WorkSafe: complex claims process needs fixing
Victoria’s workcover scheme must be fixed to ensure that complex claims are resolved in a fair and timely manner, a Victorian Ombudsman investigation has found.
Tabling the Investigation into the management of complex workers compensation claims and WorkSafe oversight today (12 Sept 16), Victorian Ombudsman Deborah Glass said that while the workers compensation scheme is operating well in the vast majority of cases, the current system fails some particularly vulnerable people.
“The overall system is not broken, but the problems we identified in complex cases – some 20 per cent of the overall claims – go beyond a few isolated examples of bad behaviour. They cannot simply be explained away as a few bad apples spoiling the barrel,” said Ms Glass.
WorkSafe underwrites the Victorian workers compensation scheme with claims management functions outsourced to private insurers. During the investigation period the agent insurers for Worksafe were Allianz, CGU, Gallagher Bassett, Xchanging and QBE. The system currently incorporates a series of financial incentives for agents, including when claims are terminated or workers return to employment.
The investigation examined complex and often extended claims across different industries, roles and injuries (both mental and physical) to assess whether:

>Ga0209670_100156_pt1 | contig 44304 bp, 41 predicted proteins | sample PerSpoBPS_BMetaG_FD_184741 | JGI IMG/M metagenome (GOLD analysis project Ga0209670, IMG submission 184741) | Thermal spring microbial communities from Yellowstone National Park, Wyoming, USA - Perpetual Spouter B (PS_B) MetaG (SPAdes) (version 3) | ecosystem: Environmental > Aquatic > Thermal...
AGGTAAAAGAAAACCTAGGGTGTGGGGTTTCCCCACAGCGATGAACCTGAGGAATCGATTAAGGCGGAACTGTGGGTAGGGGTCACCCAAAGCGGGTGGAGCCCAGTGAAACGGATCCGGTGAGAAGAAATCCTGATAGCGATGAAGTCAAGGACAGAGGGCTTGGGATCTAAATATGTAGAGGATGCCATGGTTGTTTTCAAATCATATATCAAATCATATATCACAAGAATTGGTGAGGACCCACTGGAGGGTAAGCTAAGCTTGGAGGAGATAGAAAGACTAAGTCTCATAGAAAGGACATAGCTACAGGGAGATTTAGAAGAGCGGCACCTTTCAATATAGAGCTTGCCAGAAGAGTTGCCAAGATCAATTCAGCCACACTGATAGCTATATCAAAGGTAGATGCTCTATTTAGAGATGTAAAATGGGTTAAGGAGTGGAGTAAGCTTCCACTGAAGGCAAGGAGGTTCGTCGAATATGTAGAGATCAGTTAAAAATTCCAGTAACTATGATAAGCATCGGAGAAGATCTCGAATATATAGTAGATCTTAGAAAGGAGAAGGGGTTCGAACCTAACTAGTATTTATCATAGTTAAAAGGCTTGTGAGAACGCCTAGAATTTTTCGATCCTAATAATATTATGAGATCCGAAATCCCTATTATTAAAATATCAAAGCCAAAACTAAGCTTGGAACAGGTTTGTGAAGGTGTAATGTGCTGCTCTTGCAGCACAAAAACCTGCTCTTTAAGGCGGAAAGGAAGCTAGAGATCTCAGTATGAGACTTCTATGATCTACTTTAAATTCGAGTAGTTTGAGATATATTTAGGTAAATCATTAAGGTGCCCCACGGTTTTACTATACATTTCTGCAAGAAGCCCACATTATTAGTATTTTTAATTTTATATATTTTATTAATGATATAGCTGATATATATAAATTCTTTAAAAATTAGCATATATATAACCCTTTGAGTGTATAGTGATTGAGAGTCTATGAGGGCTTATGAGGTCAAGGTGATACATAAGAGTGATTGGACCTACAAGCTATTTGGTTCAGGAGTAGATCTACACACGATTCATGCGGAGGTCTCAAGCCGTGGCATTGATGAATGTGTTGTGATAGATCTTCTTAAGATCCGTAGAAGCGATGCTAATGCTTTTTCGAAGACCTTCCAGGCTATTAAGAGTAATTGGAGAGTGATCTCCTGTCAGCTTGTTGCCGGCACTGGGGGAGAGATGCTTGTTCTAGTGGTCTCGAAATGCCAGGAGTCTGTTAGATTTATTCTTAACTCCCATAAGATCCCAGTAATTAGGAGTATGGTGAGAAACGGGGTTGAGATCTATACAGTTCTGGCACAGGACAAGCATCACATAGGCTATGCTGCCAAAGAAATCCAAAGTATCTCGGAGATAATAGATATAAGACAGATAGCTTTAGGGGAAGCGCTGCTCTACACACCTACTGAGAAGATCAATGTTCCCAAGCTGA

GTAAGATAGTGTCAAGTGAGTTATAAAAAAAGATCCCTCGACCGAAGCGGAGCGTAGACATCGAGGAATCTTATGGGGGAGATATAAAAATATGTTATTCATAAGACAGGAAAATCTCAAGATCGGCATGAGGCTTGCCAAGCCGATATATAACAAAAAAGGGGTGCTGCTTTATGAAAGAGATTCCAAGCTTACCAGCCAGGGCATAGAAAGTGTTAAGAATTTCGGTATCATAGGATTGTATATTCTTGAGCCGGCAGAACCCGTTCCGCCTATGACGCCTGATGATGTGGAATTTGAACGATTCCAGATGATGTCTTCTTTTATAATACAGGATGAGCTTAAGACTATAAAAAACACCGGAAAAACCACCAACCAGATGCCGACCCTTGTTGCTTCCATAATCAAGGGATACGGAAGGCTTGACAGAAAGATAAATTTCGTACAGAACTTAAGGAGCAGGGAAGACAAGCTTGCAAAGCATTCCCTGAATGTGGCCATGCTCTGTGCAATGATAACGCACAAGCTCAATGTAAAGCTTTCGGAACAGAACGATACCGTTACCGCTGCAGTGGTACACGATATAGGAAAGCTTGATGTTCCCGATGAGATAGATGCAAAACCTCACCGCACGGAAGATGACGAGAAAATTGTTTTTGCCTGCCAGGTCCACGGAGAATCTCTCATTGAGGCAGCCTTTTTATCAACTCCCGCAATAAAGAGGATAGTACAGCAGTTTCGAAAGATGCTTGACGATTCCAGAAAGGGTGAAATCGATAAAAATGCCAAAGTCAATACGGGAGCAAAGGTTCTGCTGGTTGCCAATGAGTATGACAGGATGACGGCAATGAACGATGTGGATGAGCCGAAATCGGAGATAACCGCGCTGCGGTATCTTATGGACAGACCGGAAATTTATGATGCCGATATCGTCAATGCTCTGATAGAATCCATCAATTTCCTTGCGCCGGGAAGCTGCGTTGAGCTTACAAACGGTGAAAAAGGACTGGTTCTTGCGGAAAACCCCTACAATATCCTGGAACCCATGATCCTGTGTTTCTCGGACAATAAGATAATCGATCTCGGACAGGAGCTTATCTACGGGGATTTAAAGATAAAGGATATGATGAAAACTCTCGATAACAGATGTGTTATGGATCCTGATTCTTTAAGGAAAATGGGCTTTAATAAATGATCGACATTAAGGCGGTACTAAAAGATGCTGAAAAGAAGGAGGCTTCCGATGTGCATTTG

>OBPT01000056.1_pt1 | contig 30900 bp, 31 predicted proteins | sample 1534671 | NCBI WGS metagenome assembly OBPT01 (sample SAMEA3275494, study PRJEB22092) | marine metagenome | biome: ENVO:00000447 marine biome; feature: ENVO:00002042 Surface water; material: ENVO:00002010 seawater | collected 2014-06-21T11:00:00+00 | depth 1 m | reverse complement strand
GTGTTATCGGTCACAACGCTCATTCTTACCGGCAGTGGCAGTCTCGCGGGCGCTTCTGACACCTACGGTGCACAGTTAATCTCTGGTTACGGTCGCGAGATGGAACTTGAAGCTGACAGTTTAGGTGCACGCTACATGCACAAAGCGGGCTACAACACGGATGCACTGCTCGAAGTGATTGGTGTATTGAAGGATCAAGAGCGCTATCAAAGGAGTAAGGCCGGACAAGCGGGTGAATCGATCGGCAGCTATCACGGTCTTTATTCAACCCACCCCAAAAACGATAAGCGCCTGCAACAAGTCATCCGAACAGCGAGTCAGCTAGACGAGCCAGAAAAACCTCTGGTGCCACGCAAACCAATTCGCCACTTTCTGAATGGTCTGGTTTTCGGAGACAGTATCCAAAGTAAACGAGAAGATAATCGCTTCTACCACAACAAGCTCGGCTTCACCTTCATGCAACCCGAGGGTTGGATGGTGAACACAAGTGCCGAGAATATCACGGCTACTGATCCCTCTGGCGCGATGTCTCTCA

- agents unreasonably denied liability or terminated claims
- agents took such actions in order to obtain financial rewards available under the contract with Worksafe
- Worksafe provides effective oversight of the agents and their claims management processes.
Key recommendations from the investigation call for a review of dispute resolution processes within the system and improvements in oversight of complex claims by WorkSafe.
The investigation attracted significant public interest after it was launched, with dozens of workers and others involved in the system contacting the Victorian Ombudsman to offer assistance or make submissions.
The investigation involved detailed reviews of claims across all five agents. A random sample of agent email records was examined and interviews conducted with injured workers and their families, executives from the five agents and former agent staff. Stakeholders including the Accident Compensation Conciliation Service, the Australian Medical Association, the Police Association of Victoria and the Community and Public Sector Union made submissions.
“Action must be taken to address the complex end of the system where terminations are rewarded. WorkSafe needs to examine its incentives – and the use of IMEs – to ensure the system rewards sustainable decisions and to target its oversight accordingly. The process for resolving disputes also demands careful reconsideration – it is in the interests of workers, employers and the public at large that the resolution of claims should be both timely and fair.
“WorkSafe has begun addressing many of these issues, and we have already seen improvements since my investigation began in 2015, but this work must go on. The cases we investigated are not merely files, numbers or claims; they involved people’s lives, and the human cost should never be forgotten,” said Ms Glass.